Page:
adult reading book with toddler in lap

Developmental Themes

In order for babies brains to develop in the best possible way, parents and other childcare providers should focus on activities that support the following areas of development:

Physical Development

Sleep is an important part of an infant’s life, and can be easily disrupted by a noisy TV. Toddlers typically start to walk between 12 and 15 months, and begin scribbling around 18 months.

Language Skills

By 7 months of age, infants can communicate in nonverbal ways and will start to imitate or mimic spoken language through babbling. Parents can assist their infants in learning new language  by pointing and labeling words and illustrations in picture books. Babies will speak their first word around 12 months of age, and by age 2, toddlers will have a vocabulary of about 50 to 100 words.

Cognitive Development

Infants can tell the difference between patterns, colors, sounds, and facial expressions. Parents should provide opportunities for their baby to see, touch, and hear different things. Toddlers should be encouraged to interact with objects in their physical environment, and act out what they see in the world around them.


Play is incredibly important at this stage. Every play activity infants and toddlers participate in helps them gain muscle control, balance and coordination. This includes everything from infants reaching for objects on a mobile, to toddlers grasping sticks for a toy drum. Setting play boundaries is particularly important for toddlers who will often want to try out activities that can be dangerous. It is important for parents to set up a safe place for their toddler to play with toys they know and enjoy.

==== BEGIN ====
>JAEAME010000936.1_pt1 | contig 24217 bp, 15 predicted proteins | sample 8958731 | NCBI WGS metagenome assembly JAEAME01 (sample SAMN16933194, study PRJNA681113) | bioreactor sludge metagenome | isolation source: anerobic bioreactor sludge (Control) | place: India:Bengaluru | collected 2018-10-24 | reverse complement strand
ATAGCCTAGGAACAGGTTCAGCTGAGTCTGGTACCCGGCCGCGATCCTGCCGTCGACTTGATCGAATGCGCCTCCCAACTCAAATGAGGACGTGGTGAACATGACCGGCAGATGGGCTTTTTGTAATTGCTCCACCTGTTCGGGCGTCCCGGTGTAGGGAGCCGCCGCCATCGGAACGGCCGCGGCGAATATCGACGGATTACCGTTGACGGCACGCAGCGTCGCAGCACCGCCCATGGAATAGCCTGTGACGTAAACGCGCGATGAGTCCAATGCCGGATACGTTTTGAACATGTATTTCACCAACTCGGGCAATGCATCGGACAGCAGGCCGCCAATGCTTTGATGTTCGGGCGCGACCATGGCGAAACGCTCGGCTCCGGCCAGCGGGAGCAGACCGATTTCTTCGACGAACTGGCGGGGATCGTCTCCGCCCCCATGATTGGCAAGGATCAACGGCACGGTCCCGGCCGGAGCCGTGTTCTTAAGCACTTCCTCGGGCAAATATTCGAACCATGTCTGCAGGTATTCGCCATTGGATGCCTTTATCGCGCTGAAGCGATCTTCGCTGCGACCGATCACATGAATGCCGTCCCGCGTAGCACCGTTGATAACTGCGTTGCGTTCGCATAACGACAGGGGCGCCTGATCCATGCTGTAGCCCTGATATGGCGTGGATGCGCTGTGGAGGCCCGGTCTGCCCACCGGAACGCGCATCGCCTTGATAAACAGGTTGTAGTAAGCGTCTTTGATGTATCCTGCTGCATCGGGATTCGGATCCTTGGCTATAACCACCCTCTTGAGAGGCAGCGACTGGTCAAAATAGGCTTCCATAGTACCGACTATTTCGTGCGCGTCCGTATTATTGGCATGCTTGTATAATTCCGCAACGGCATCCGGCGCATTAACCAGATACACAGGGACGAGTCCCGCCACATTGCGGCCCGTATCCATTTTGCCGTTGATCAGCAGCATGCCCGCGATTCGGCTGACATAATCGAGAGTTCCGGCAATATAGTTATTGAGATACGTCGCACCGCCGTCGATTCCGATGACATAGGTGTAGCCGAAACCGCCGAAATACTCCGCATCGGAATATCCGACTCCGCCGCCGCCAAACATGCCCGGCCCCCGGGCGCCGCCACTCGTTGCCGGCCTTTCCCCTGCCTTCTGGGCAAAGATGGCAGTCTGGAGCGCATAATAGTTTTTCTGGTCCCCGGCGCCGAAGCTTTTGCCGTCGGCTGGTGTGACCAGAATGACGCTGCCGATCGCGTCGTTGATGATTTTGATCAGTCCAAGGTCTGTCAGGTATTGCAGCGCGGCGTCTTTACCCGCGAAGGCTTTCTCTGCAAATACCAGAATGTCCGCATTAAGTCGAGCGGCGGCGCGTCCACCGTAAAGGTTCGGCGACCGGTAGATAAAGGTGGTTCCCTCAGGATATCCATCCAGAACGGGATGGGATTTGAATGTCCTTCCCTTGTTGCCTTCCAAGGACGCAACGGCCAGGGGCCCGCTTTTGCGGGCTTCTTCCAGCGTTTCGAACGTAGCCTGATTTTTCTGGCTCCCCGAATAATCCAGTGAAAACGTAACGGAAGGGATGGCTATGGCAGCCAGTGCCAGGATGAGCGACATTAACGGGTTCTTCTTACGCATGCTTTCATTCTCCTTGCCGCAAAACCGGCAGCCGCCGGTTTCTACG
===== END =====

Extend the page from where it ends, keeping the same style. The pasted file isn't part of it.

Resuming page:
Social/Emotional Development

Infants depend on their caretakers to meet their needs, and parents should encourage attachment and a sense of trust by meeting these needs. Toddlers experience the first stages of independence and separation when they learn to walk, and parents should encourage their active exploration. Infants can experience feelings of anger, joy, interest, fear, disgust, and surprise, and toddlers may also experience more complex emotions, such as separation anxiety at bedtime. A special blanket or toy can function as a transitional object in a parent’s absence and provide comfort.

Media and Infants and Toddlers

Previously, the American Academy of Pediatrics had recommended that children under the age of 2 should not be exposed to any screen media; however, this policy has since been revisited, and the AAP now suggests that that parents set media limits for their children based on the individual child.

Television and Movies

Although there is a large market for “baby” videos (including television programs, streaming services, and other video content) aimed specifically at children under the age of 2, there is little scientific evidence to support the idea that these products are effective. Evidence suggests that infants and toddlers will learn more from a parent interacting with a child than from watching a video, and children under the age of 2 who watch excessive video content can possibly develop poorer language skills.

Print Media

Parents can both bond with their child and help lay the foundation for their infant or toddler’s language skills by reading to their child. Parents who read with their child  are spending quality bonding time together and helping to increase their child’s vocabulary and boost their child’s own ability to read later on in life.  Parents should ensure that the books they read are written for infants and toddlers, and do not include any images that may frighten their child.


Introducing music to an infant or toddler is an excellent way to encourage their brain development. Research shows that music can help infants develop language skills. As with print media, ensure that the music is appropriate for infants and toddlers.

Social Media, Video Games, and Mobile Media

In accordance with the AAP’s recommendation, the Digital Wellness Lab recommends that parents set limits based on the individual child.

Developmental Themes Source: Behrman RE, Kliegman R, Schor NF, St. Geme JW, Stanton B, Nelson W. (2020). Nelson Textbook of Pediatrics. Philadelphia, PA, Elsevier, Inc.

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